It’s easy to think of quitting as a singular action, a “f**k you” to whomever you feel has wronged you. After all, no one quits because they’re slightly annoyed. There’s a ramp-up where anger and resentment and frustration builds and builds and builds until the person just can’t take it anymore. And then they throw in the towel.
I’ve done it on corporate jobs. It’s fun.
But it doesn’t happen in a vacuum. Sure, if you’re a PA on a $20 million film, no one’s going to care if you quit. Hell, they won’t even notice. But if you’re the AD on a micro? People will notice.
There’s kind of sliding scale on these things, but the higher up you are on a film and/or the smaller the crew, the more of an a*****e you are for quitting. Because no matter what may or may not have happened and who wronged who, quitting has a ripple effect on everyone else in the cast and crew.
Your job now has to be done by someone else (or a combination of people) who are already pretty busy doing their own jobs. So the workload of those people increases, but then they likely can’t keep up with all the tasks required of them, so other people have to pick up their slack.
Chances are, those aren’t the people you’re mad at. It’s kind of like shooting a rocket launcher into a hostage situation. Sure you’ll hurt the bad guy, but there’s a lot of innocent people in there too.
Not to mention the chaos surrounding the actual act of quitting.
But if you’re the AD, who are you even mad at?
When I direct and produce a film, my motto is that everything that goes wrong, short of an Act of God, is ultimately my fault. Because, really it is. Almost everything that happens on a set stems from someone not doing their homework (or pre-production) and as the man in charge, that falls on me. The camera guy is a klutz and breaks a lens? Well, I’m the guy who hired him, so that’s on me. The owner of the location gets mad and kicks us out? I didn’t properly make sure someone was attending to his needs. It’s overly simplistic, but it works. Thing is, that rolls downhill. If you’re the AD on a film that’s 24 pages behind schedule, that’s your fault. Actors are late showing up? Your fault. The director isn’t ready to shoot when the schedule calls for it? Your fault. It’s really easy to bitch and moan about what’s going wrong. It’s a lot harder to take some responsibility for it, roll up your sleeves, and fix the f*****g problem. All quitting does is pass the work on to other people.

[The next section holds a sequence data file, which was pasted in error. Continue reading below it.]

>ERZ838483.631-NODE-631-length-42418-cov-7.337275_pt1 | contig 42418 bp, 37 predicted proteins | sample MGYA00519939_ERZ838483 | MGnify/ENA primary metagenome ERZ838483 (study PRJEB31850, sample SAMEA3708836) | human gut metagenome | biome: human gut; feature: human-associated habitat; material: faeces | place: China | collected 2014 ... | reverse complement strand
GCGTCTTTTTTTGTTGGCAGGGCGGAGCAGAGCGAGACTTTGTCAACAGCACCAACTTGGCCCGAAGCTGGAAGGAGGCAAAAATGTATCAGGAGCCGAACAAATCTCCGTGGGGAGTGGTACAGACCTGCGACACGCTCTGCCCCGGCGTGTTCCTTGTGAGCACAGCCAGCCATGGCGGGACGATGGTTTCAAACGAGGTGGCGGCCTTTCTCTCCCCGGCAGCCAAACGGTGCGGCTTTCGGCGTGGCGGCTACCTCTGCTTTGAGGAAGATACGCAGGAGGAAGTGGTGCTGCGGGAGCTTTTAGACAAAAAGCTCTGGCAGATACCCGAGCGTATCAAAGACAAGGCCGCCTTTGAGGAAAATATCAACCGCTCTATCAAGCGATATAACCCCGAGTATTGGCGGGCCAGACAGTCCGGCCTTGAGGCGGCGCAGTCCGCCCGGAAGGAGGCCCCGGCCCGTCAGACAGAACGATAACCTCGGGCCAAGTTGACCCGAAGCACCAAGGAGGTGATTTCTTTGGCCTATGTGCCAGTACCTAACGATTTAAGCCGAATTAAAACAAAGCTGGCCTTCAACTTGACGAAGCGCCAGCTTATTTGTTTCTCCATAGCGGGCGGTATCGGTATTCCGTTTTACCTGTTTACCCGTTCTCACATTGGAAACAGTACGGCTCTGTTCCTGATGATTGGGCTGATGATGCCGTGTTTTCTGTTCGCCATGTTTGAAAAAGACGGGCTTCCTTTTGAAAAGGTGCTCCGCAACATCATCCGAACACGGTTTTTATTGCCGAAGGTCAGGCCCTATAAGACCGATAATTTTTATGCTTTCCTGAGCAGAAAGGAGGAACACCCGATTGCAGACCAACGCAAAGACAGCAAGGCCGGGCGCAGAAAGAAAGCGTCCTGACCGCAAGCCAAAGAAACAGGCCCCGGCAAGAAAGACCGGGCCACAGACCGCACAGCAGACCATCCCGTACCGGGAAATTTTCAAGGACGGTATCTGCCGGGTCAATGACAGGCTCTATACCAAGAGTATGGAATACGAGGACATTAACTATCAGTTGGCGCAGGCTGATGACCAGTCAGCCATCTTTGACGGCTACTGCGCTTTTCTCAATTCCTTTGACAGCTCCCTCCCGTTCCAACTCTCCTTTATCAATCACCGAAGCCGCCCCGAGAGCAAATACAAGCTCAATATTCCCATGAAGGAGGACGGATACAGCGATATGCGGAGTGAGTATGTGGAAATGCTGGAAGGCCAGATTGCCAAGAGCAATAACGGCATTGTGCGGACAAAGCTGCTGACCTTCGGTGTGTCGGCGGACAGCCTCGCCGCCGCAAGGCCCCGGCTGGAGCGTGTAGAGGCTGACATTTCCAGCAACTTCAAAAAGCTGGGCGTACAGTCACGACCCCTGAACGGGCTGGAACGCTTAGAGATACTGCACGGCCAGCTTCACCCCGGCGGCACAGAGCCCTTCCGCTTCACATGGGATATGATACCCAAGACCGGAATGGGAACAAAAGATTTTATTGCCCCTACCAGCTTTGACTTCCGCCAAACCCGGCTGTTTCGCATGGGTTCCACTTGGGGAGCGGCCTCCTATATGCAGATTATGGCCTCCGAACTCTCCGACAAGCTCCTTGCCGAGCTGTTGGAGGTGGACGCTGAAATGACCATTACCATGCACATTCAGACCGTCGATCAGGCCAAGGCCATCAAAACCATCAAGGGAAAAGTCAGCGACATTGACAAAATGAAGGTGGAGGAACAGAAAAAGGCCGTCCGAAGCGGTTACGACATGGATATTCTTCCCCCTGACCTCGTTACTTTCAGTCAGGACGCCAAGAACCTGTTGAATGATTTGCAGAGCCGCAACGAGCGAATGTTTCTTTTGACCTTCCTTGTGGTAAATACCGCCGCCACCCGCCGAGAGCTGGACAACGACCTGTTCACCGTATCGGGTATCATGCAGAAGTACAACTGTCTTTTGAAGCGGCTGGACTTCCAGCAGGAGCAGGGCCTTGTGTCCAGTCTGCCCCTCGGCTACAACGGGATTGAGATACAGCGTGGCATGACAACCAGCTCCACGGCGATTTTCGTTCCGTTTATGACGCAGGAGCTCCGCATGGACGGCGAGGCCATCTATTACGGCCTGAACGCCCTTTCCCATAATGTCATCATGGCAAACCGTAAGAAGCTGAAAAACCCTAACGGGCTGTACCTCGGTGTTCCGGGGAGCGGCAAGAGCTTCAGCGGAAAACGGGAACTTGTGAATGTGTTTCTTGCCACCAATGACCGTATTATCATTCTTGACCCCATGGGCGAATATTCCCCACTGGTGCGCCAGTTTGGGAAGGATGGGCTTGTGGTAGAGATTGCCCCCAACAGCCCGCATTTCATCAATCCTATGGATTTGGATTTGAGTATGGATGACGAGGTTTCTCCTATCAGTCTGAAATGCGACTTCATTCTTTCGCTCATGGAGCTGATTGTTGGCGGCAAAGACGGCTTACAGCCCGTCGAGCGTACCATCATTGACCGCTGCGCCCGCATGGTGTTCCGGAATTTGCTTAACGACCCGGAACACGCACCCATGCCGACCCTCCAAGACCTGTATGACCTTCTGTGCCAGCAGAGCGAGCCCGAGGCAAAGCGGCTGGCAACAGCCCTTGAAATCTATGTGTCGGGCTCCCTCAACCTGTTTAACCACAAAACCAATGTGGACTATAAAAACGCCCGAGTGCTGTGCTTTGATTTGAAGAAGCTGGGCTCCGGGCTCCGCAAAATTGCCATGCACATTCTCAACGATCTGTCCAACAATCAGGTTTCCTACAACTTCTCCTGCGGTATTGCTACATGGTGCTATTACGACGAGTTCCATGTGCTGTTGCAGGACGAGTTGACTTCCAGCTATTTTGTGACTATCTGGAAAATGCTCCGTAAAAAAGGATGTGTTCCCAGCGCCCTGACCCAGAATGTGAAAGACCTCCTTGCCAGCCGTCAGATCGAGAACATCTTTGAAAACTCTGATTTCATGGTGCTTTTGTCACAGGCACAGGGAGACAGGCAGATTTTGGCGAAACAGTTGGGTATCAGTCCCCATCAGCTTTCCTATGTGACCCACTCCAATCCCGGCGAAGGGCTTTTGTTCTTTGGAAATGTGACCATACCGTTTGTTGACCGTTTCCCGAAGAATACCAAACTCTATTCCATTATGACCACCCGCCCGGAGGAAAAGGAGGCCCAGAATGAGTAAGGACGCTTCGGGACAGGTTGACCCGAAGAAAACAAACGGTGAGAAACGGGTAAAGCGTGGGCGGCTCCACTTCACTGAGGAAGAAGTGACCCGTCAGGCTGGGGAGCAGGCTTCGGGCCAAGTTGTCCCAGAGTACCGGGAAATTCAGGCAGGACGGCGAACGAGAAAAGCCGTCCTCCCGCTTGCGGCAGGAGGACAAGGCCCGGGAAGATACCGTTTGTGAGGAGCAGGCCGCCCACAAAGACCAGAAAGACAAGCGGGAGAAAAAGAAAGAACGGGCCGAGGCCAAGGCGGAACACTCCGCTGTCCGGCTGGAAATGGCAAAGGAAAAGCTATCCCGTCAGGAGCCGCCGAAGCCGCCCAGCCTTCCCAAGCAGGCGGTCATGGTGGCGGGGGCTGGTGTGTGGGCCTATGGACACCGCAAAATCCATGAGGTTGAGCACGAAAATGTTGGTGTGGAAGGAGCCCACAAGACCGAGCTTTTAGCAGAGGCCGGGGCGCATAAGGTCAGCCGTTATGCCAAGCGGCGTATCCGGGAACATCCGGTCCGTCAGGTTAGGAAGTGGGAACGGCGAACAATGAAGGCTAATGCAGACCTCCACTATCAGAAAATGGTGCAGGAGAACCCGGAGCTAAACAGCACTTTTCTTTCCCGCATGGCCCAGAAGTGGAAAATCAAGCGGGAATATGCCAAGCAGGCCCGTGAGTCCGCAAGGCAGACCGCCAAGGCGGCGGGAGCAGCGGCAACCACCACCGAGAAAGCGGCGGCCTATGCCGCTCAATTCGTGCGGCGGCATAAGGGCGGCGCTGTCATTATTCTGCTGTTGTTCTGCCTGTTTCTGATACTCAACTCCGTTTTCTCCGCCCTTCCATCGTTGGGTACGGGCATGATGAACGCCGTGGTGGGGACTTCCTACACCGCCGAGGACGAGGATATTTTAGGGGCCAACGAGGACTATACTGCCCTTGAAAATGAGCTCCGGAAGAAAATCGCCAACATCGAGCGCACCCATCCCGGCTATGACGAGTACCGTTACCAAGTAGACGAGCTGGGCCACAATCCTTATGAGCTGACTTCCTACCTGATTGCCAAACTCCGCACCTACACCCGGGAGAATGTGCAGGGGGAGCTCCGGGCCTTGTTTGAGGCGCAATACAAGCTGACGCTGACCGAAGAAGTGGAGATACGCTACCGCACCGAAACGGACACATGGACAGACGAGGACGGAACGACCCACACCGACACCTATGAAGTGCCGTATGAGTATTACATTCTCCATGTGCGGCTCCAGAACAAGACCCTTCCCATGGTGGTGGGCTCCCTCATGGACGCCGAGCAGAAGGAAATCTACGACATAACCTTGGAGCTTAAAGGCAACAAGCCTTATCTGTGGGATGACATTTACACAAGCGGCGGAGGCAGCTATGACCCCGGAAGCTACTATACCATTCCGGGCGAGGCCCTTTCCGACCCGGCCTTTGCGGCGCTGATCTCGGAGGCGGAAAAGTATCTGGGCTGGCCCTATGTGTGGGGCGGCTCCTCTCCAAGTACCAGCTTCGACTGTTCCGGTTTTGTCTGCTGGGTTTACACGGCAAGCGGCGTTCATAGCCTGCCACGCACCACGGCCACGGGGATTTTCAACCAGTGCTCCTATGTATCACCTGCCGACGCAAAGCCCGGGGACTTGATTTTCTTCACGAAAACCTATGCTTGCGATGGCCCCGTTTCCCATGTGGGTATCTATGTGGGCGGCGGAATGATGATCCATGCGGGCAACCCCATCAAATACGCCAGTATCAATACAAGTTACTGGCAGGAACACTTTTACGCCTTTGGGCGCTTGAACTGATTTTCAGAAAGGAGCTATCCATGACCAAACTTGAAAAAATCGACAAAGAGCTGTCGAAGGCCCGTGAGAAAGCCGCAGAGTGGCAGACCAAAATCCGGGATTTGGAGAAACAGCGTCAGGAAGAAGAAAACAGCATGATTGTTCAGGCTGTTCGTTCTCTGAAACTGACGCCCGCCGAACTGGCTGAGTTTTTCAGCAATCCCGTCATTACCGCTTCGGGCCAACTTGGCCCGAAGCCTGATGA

We’ll come back to this later.
As you’ve probably guessed, we had a defection on Day 5. Our AD has now joined the G&E team. It’s a gesture, for sure, and there’s always a need for more people to wrap wires and break down light stands, but it’s still not what you want the AD doing.
But it’s a short day with an even shorter turnaround, so that’s really what’s on everyone’s mind. We’re in the woods canopy where I previously tore down part of a tree. We’ve got to film a scene where the actors find a tree that looks like a c**k and balls. The production had one made by a local person who makes props (not our man Eliot, who’s done a fantastic job) and, well, it looks terrible. Really, really terrible. Even in a comedy, where it’s supposed to be ridiculous, it’s too much.
The decision is made that instead of a tree that looks like male genitalia, which could be hard to find, why not work with the trees God gave us? It doesn’t take long before we find a tree with a hole in it that everyone agrees looks like a “fanny”.
Apparently, in the UK, this has an entirely different meaning. You can imagine my confusion.
The light plan isn’t hard, even if it does involve stomping through some pretty dense brush, but the issue is with the entrance. We’ve been in and out of here enough, and it’s rained enough, that it’s turned into pure mud. It’s not safe. Neither Ben or I really want to start carrying heavy lights in through there. So we run cables while they put down some pallets and rubber mats to provide traction.
Once that’s done, it’s pretty easy. Producer Zahra Zomorrodian picks up the AD reigns and the day seems to run pretty smoothly. But it’s a short day, and those kind of have their own rules about them. We’re done and out of there while it’s still dark.
And thank God for that. We have to be back on set in 6 hours.
That’s not a misprint.
Filmmaker Lucas McNelly is spending a year on the road, volunteering on indie film projects around the country, documenting the process and the exploring the idea of a mobile creative professional. You can see more from A Year Without Rent at the webpage. His feature-length debut is now available to rent on VOD. Follow him on Twitter: @lmcnelly.